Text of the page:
Cutting the risk of HIV

Male circumcision protects both women and men from infection.

Published online: 8 February 2006

Since the late 1980s, anecdotal evidence has suggested that circumcision can make men less likely to catch HIV from infected partners. The inner lining of the male foreskin can hold nine times more virus than the outer layers of the penis, and is the main entry point for HIV. Some doctors have suggested that cutting off the virus's gateway to the body could dramatically curb infection rates in men.

Now, researchers from the Johns Hopkins Medical Institutions in Baltimore, Maryland, say that it might also benefit women. They say that women with circumcised partners are 30% less likely to become infected, because they are less exposed to the virus.

Ronald Gray led the project, which studied the medical records of more than 300 Ugandan couples from 1994 to 2001. At the beginning, all the men involved were HIV positive, whereas all the women were HIV negative. Of the men, 44 were circumcised and 299 were not. The medical records show that the average annual rate of female HIV infection was 6.6% if they had circumcised partners, compared with 10.3% if the men were uncircumcised.

This suggests that the circumcision of young males in the general African population could have protective effects for both men and women, the team says. They present their conclusions today at the 2006 Conference on Retroviruses and Opportunistic Infections in Denver, Colorado.

Further trials

Although the study may provide a promising lead for public-health researchers, its findings will have to be confirmed by full medical trials before circumcision can be recommended for all men. "There are all sorts of issues about the quality of this information," warns Jimmy Volmink, director of the South African Medical Research Council's Cochrane Centre in Tygerberg. "It is not a trial, it is a review of medical records," he says, and a statistical review of medical records such as this does not account for factors such as hygienic or sexual practices.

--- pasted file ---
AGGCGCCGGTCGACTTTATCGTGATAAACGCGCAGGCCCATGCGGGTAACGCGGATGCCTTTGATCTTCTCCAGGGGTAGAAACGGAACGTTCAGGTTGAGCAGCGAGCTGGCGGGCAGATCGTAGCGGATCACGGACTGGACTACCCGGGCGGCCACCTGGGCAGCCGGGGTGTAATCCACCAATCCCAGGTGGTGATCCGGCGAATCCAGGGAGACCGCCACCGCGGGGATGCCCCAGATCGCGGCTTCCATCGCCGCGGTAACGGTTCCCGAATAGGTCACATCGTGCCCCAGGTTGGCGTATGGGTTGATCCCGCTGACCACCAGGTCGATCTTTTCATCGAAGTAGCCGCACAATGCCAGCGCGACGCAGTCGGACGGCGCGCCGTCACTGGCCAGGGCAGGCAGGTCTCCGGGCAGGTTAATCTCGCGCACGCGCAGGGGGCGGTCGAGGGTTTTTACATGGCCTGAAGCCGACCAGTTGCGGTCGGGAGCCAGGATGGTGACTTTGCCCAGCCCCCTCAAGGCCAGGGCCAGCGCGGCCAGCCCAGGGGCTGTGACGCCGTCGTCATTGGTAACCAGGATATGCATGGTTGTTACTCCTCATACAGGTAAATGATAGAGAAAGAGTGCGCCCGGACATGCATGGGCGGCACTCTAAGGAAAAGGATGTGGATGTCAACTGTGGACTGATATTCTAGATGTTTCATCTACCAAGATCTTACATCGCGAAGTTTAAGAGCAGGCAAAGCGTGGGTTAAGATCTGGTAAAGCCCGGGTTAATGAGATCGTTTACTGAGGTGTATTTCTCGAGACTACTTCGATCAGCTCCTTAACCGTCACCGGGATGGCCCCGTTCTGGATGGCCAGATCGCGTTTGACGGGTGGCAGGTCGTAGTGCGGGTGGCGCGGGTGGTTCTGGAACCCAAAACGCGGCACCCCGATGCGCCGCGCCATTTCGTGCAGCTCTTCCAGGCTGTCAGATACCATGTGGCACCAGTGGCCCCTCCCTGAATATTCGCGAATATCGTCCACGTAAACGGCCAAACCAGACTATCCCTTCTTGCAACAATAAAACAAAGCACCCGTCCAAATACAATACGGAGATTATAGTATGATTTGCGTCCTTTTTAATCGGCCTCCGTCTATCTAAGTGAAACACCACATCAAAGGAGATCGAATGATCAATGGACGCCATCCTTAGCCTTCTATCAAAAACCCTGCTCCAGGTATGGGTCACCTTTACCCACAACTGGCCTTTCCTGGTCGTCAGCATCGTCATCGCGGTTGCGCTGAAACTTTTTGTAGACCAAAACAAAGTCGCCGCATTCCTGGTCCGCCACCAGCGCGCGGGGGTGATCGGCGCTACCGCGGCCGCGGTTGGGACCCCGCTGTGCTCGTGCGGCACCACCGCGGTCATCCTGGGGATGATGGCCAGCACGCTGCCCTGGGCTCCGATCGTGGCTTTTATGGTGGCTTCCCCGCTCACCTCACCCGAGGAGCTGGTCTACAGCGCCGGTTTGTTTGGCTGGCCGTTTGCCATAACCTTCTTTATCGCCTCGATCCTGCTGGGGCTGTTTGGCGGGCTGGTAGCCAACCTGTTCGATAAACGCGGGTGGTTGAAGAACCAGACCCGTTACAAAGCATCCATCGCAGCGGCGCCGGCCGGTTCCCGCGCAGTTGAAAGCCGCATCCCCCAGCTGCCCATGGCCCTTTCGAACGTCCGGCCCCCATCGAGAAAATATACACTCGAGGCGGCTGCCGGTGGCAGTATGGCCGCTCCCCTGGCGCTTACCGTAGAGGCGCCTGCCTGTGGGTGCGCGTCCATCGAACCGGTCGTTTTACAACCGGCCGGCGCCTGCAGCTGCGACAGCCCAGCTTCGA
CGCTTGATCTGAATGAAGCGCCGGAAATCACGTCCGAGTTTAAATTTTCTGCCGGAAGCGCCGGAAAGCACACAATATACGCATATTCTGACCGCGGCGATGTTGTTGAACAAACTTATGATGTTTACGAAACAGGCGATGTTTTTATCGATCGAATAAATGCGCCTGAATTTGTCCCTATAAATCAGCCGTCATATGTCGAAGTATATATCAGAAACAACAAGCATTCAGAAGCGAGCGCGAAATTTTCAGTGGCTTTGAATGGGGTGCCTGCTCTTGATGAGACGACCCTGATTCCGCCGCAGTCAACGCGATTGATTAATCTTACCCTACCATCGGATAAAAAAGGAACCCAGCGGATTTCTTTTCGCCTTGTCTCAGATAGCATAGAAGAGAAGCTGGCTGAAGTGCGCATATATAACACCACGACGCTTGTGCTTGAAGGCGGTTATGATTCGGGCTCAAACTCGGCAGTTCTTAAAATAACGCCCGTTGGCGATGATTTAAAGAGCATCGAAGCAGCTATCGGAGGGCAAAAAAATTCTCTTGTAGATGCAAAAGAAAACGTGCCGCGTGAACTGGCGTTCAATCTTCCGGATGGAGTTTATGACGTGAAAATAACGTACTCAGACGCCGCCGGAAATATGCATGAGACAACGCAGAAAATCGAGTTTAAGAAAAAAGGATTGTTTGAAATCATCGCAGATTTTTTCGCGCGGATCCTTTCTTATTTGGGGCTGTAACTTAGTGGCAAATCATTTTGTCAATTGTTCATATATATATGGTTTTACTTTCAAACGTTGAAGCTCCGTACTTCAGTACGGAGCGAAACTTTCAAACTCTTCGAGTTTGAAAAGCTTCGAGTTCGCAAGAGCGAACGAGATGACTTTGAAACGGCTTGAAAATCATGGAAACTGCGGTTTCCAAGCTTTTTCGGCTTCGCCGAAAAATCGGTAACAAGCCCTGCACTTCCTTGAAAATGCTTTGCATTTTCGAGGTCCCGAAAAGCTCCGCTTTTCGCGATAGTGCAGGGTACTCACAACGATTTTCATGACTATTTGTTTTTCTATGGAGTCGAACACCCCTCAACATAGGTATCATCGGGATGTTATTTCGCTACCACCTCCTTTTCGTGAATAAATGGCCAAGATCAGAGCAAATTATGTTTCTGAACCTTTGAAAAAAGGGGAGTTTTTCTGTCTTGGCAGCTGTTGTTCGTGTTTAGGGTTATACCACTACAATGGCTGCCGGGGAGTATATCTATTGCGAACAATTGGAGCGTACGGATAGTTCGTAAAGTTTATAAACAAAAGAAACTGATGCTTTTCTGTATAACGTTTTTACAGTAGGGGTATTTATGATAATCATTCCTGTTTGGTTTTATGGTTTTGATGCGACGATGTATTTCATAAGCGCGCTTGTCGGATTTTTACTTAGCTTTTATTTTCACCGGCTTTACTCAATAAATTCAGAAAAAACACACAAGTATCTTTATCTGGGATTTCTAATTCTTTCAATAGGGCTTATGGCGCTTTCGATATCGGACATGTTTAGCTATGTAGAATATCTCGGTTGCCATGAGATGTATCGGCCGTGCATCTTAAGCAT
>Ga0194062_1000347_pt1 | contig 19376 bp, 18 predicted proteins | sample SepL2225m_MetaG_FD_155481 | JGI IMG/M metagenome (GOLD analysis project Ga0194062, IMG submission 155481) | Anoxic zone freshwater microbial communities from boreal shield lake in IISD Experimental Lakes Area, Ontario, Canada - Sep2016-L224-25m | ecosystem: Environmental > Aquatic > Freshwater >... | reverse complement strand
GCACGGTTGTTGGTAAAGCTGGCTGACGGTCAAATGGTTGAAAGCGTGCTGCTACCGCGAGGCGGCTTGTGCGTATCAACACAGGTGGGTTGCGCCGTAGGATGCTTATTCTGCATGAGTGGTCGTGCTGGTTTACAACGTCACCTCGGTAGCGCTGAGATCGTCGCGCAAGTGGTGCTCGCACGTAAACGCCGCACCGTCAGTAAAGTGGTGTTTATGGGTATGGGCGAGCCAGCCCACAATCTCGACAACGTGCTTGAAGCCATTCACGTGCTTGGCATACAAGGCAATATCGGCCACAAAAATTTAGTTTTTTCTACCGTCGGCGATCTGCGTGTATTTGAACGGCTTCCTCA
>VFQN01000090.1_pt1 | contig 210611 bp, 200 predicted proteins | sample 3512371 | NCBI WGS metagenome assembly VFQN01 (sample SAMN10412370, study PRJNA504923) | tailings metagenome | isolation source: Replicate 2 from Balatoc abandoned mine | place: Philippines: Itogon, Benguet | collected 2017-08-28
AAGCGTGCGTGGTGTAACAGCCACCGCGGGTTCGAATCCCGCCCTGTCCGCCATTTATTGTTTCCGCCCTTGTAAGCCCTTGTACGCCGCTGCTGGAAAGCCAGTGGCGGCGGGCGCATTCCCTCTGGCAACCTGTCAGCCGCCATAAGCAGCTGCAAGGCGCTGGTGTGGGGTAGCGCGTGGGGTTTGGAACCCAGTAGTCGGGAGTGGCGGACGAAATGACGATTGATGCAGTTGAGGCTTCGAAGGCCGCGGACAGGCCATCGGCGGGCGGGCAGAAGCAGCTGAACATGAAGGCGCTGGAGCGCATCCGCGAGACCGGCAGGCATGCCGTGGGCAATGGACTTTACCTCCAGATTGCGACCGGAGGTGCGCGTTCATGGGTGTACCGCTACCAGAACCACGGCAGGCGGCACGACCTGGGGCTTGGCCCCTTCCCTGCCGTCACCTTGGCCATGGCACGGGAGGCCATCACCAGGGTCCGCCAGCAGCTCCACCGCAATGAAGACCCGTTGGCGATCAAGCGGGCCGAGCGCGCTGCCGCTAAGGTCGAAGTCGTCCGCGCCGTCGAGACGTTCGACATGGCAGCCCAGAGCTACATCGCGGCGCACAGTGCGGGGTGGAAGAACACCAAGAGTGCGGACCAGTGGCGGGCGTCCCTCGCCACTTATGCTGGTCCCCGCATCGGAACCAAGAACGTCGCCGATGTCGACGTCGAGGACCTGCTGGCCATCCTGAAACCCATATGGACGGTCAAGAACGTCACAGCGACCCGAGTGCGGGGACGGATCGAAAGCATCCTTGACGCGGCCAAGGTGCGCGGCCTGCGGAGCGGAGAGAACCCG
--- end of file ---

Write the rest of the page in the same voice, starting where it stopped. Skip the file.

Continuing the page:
"The strength of a clinical trial is that you can be relatively sure the group is balanced and there are no other factors intervening," says Volmink.

Preliminary findings from the Ugandan review spurred researchers to instigate just such a clinical trial: this involves circumcising half of the 5,000 men in the study and then monitoring rates of HIV infection in the men and their partners. The trial is due to end in 2007.

Bigger picture

Trials of male circumcision and HIV in Kenya and South Africa have not monitored its effect on women, because of the difficulty of linking and tracking two people, says Steven Reynolds, part of the Johns Hopkins team.

In 2005, French and South African researchers called an early halt to a trial held in Orange Farm near Johannesburg, because outcomes were so favourable (see 'Caution on circumcision cuts South Africa's AIDS researchers'). Officials considered it unethical to continue after uncircumcised men were shown to be 60% more likely to become infected than circumcised men.

But the results of this trial are still questioned by some AIDS researchers. "In trials, numbers of participants jump around quite a lot and we don't have a final result for this one," says Volmink. "It is prudent to await results before making policy decisions."

Even if the benefits of circumcision can be proved, it may be difficult to persuade some to accept it as standard practice. And public-health officials should be aware that a sudden rise in circumcisions that are not medically supervised could even lead to an increase in infections, adds Volmink.